This set of symptomatology is dated from the visits to the Z factory between March and May, 1982, that were previously documented.

Environment at home-- no unusual exposures or contacts. Has 2 Siamese cats for many years. Now living alone.

Mrs. Y wants to know if her reactions can be cumulative and cause permanent illness. She does not want to undergo standard diagnostic allergy tests, but would prefer a blood test that could be checked regularly to determine if she is improving.

Physical exam: BP 112/80 T-36.8oC FEV1-2.6 L FVC=3.1 L PEFR=430 L/M

EENT, lungs and heart were within normal limits. A cystic acneiform eruption was present on the cheeks and upper torso.

Impression: Variable non-specific symptoms attributed to various chemical exposures dating to a series of work-related factory exposures in March-May 1982.

Advice:

  1. There is no reason to believe that she should not improve provided that excess chemical contacts are avoided.
  2. A personal physician, perhaps an internist, should be obtained in order to give Mrs. Y a continuum of medical attention.
  3. She may wish to consult a dermatologist about her skin condition.

Sincerely,

"Doctor F"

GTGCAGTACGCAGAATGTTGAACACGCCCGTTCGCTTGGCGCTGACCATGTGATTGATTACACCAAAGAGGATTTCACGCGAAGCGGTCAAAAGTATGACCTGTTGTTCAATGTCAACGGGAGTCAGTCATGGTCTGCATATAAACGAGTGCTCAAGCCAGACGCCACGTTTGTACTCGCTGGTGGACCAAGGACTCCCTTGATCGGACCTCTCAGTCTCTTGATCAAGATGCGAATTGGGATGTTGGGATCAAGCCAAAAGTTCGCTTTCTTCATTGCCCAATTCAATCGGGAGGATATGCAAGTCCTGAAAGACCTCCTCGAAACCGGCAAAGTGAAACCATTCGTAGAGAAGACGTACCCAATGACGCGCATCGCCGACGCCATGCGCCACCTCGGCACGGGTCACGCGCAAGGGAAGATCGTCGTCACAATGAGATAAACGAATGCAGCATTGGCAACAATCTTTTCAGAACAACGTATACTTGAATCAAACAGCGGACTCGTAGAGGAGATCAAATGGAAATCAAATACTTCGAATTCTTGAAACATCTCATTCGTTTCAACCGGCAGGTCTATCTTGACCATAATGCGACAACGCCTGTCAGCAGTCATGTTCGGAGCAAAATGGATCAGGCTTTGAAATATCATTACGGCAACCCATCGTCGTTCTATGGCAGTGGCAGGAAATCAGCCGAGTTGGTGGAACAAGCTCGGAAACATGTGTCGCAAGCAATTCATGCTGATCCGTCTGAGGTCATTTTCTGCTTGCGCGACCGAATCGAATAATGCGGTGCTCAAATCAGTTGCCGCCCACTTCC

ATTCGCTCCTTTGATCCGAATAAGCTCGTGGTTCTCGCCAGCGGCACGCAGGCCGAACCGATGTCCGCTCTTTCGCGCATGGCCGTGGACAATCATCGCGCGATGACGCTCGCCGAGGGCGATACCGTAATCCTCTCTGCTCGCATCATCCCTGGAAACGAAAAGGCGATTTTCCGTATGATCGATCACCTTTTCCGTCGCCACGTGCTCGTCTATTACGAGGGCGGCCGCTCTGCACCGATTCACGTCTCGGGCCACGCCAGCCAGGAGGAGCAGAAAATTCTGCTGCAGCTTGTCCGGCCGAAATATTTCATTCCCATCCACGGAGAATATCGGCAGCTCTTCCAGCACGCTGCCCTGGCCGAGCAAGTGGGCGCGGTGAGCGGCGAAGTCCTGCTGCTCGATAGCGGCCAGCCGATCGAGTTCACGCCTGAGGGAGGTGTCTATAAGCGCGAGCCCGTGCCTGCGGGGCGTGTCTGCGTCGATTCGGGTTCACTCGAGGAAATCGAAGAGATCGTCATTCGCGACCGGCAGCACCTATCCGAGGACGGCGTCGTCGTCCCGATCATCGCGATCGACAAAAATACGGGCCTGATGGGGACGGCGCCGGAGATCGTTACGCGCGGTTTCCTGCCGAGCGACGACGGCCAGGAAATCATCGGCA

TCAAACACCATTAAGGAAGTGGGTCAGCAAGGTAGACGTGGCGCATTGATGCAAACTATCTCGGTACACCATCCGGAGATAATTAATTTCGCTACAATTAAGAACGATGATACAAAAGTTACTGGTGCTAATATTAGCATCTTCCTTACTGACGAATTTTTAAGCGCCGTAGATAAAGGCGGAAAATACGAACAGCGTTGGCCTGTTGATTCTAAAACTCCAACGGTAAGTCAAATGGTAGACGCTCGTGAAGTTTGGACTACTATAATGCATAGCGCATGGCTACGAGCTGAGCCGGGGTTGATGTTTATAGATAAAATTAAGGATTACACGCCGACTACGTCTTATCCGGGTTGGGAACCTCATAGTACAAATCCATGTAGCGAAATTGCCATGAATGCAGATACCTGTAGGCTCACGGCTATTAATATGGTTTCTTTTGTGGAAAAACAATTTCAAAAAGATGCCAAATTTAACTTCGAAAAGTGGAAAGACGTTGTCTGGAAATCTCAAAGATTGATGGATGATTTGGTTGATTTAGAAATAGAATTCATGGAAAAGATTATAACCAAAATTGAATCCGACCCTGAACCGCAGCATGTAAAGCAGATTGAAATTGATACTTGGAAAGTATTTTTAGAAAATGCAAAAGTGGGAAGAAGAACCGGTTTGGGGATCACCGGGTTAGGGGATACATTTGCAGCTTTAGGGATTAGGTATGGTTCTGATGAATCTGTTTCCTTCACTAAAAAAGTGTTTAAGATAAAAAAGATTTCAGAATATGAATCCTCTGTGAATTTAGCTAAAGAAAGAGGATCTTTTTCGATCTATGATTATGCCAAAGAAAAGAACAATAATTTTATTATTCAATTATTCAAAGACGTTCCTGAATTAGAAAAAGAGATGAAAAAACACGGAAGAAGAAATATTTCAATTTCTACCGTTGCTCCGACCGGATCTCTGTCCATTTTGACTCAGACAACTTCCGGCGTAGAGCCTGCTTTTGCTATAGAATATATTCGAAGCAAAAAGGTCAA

Note that in this consultation letter the clinical description is vague and not convincingly associated with the exposure on the job by the consulting physician, in part because the consultant appears to have had no idea of what exposures her actual job might have entailed. The note is awkward in style and there are mistakes in format (e.g. "symptoms of 3 kinds" when four are given) and wording ("These have been present to some degree for over 1 year and thus are not intermittent...") that suggests a very casual dictation and probably casual thinking as well. The findings on physical examination do not relate to the complaint (e.g. fluid retention is described in the complaint but no mention is made of the presence or absence of edema on examination). Cystic acne is very unlikely to be associated with the kinds of chemical exposure encountered in a department store or on exposure to lacquer, but no attempt seems to have been made to find this out. Instead, the consultant flies "by the seat of his pants" giving a very general opinion that will deprive the patient of her job for no good reason. The letter also does not address the patient's own concerns about monitoring her improvement but reports test results (pulmonary function tests) that seemingly have nothing to do with her complaints. Finally, the letter insults the referring physician by suggesting referral of the case to another physician to provide "a continuum of medical attention".